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Businessmen signing a contractAn operating agreement is a contract that outlines how a Professional Limited Liability Company (PLLC) will function from its inception. It can diffuse potential disputes between members if the agreement addresses certain areas of concern for the PLLC.  

For example, it may discuss the following areas:

  • Operation of the PLLC (who will manage; where it’s located; what are its functions);
  • Protocol for additional members;
  • Removal of members;
  • Withdrawal of members;
  • Sharing and splitting of profits/losses;
  • Percentage of ownership and voting rights for members; and
  • Dissolution of PLLC. 

If the operating agreement does not have particular language or excludes certain information, an issue may emerge down the road for the members. For example, if the PLLC has multiple members and does not have processes in place to remove an unwanted member, then the PLLC may need to be dissolved and reinitiated in order to remove that one member. 

Typically, the most significant aspects of the operating agreement deal with processes that either grow or stall the company, i.e. management, voting, withdrawal or removal of members, and how new members may be able to join. 

Specific Roles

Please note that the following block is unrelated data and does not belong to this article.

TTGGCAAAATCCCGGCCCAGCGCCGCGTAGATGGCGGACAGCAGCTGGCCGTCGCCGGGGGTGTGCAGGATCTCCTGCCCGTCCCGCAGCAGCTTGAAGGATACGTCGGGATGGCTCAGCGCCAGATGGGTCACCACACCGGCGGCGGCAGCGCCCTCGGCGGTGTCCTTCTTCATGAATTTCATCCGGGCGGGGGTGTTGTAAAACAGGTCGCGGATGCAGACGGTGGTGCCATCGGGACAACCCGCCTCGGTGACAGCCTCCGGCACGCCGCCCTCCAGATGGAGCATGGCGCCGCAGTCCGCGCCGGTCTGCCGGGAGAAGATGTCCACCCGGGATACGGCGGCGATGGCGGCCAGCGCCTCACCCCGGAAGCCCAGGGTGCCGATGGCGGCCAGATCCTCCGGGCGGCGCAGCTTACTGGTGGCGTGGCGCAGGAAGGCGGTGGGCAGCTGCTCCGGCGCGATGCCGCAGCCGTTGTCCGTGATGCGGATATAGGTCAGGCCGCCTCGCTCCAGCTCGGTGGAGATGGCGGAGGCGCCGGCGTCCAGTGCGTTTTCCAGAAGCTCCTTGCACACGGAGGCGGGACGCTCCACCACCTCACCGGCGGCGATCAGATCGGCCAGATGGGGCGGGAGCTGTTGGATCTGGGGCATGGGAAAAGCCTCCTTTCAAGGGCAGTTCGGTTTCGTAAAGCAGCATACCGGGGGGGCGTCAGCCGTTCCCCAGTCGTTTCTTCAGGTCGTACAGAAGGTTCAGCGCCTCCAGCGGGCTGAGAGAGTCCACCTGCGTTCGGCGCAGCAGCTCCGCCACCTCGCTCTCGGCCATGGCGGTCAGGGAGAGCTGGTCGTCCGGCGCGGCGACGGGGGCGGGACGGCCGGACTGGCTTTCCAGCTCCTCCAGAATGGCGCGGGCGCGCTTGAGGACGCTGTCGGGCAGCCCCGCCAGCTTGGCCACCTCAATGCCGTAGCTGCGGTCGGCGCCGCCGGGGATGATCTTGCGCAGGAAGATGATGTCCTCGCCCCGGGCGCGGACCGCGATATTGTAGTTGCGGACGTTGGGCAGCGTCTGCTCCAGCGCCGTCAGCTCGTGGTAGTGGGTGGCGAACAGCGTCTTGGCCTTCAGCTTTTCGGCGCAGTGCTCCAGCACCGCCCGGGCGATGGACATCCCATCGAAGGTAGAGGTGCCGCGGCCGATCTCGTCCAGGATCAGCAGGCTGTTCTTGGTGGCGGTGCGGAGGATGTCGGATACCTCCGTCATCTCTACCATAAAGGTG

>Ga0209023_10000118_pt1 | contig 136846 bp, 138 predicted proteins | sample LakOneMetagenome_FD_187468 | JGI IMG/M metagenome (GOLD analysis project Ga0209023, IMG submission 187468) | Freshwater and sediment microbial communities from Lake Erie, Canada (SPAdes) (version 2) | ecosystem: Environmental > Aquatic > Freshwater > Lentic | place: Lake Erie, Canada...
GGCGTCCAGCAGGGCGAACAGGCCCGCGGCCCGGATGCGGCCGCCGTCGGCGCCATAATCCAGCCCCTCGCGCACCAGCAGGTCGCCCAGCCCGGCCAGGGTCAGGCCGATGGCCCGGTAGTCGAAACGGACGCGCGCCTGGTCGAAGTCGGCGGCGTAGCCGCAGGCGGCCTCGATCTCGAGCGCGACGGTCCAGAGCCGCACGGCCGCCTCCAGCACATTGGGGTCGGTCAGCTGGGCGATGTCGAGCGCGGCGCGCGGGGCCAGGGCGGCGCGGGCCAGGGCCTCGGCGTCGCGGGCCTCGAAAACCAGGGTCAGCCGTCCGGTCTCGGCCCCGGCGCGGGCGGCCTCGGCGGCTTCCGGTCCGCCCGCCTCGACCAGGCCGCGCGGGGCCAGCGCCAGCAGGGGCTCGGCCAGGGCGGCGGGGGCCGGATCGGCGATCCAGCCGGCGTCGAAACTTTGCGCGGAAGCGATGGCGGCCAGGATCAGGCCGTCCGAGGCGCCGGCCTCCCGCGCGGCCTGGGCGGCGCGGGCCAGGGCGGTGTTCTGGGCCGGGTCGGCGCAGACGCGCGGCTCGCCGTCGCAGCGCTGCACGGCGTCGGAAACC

Often PLLCs are formed with two or more professionals who each take on a different role to assist the PLLC to grow and profit. The operating agreement may reflect this in order to avoid confusion and overlap. If there is a change in roles or how the PLLC is conducted, the operating agreement may be amended, as long as it is in writing and agreed to by the members.

Updates and Changes

Businesses are often in flux. The operating agreement should be reviewed and updated, especially when a significant change occurs in the organization (induction of a new member) or the internal operation (change of management). Throughout the course of the PLLC’s existence, the members should schedule annual meetings to review the agreement with their attorney and make any necessary changes, if applicable. If an event is on the horizon (i.e. a member retirement), the members should plan for at least six month’s lead time to speak to counsel to ensure that there are no issues moving forward.

Stephanie J. Rodin, Esq.Stephanie J. Rodin, Esq.
Rodin Legal, P.C.
Email: info@rodinlegal.com
Tel: (917) 345-8972
Fax: (917) 591-4428